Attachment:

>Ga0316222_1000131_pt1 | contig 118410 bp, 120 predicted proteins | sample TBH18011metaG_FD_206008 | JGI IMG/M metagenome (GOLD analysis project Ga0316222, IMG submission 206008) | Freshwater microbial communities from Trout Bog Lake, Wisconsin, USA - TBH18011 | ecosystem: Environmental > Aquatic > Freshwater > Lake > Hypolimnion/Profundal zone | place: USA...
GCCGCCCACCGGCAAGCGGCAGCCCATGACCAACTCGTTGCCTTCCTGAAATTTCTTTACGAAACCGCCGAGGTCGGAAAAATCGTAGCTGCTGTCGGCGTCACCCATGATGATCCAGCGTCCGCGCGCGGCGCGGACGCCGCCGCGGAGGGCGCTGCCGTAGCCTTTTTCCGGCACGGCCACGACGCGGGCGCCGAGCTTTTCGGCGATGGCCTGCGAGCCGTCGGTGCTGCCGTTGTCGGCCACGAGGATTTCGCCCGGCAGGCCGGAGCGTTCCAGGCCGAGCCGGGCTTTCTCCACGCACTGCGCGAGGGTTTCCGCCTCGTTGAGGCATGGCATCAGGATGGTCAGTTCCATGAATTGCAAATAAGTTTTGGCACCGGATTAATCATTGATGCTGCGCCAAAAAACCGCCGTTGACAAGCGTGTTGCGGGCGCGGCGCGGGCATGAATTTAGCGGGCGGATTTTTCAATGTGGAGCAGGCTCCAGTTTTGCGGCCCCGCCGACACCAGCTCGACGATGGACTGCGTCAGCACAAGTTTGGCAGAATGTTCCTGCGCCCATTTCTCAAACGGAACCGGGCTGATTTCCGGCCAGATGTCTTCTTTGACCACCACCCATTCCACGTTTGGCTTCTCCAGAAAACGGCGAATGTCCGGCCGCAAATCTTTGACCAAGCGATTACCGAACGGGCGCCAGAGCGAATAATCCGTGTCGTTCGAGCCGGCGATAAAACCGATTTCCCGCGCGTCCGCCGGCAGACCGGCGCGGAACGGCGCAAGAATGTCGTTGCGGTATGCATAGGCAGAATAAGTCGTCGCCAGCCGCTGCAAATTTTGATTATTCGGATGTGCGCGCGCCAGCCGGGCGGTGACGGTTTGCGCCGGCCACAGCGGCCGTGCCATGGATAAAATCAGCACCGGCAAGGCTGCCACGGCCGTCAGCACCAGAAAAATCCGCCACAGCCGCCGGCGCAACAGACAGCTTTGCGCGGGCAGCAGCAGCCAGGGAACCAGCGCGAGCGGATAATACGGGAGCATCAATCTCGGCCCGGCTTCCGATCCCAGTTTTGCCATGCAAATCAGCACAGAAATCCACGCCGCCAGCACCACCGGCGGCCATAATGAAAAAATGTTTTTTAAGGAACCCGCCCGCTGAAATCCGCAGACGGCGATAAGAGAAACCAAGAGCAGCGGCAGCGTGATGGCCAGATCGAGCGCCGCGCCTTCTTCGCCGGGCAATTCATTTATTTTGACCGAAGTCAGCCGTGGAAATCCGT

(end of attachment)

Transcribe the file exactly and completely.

>Ga0316222_1000131_pt1 | contig 118410 bp, 120 predicted proteins | sample TBH18011metaG_FD_206008 | JGI IMG/M metagenome (GOLD analysis project Ga0316222, IMG submission 206008) | Freshwater microbial communities from Trout Bog Lake, Wisconsin, USA - TBH18011 | ecosystem: Environmental > Aquatic > Freshwater > Lake > Hypolimnion/Profundal zone | place: USA...
GCCGCCCACCGGCAAGCGGCAGCCCATGACCAACTCGTTGCCTTCCTGAAATTTCTTTACGAAACCGCCGAGGTCGGAAAAATCGTAGCTGCTGTCGGCGTCACCCATGATGATCCAGCGTCCGCGCGCGGCGCGGACGCCGCCGCGGAGGGCGCTGCCGTAGCCTTTTTCCGGCACGGCCACGACGCGGGCGCCGAGCTTTTCGGCGATGGCCTGCGAGCCGTCGGTGCTGCCGTTGTCGGCCACGAGGATTTCGCCCGGCAGGCCGGAGCGTTCCAGGCCGAGCCGGGCTTTCTCCACGCACTGCGCGAGGGTTTCCGCCTCGTTGAGGCATGGCATCAGGATGGTCAGTTCCATGAATTGCAAATAAGTTTTGGCACCGGATTAATCATTGATGCTGCGCCAAAAAACCGCCGTTGACAAGCGTGTTGCGGGCGCGGCGCGGGCATGAATTTAGCGGGCGGATTTTTCAATGTGGAGCAGGCTCCAGTTTTGCGGCCCCGCCGACACCAGCTCGACGATGGACTGCGTCAGCACAAGTTTGGCAGAATGTTCCTGCGCCCATTTCTCAAACGGAACCGGGCTGATTTCCGGCCAGATGTCTTCTTTGACCACCACCCATTCCACGTTTGGCTTCTCCAGAAAACGGCGAATGTCCGGCCGCAAATCTTTGACCAAGCGATTACCGAACGGGCGCCAGAGCGAATAATCCGTGTCGTTCGAGCCGGCGATAAAACCGATTTCCCGCGCGTCCGCCGGCAGACCGGCGCGGAACGGCGCAAGAATGTCGTTGCGGTATGCATAGGCAGAATAAGTCGTCGCCAGCCGCTGCAAATTTTGATTATTCGGATGTGCGCGCGCCAGCCGGGCGGTGACGGTTTGCGCCGGCCACAGCGGCCGTGCCATGGATAAAATCAGCACCGGCAAGGCTGCCACGGCCGTCAGCACCAGAAAAATCCGCCACAGCCGCCGGCGCAACAGACAGCTTTGCGCGGGCAGCAGCAGCCAGGGAACCAGCGCGAGCGGATAATACGGGAGCATCAATCTCGGCCCGGCTTCCGATCCCAGTTTTGCCATGCAAATCAGCACAGAAATCCACGCCGCCAGCACCACCGGCGGCCATAATGAAAAAATGTTTTTTAAGGAACCCGCCCGCTGAAATCCGCAGACGGCGATAAGAGAAACCAAGAGCAGCGGCAGCGTGATGGCCAGATCGAGCGCCGCGCCTTCTTCGCCGGGCAATTCATTTATTTTGACCGAAGTCAGCCGTGGAAATCCGT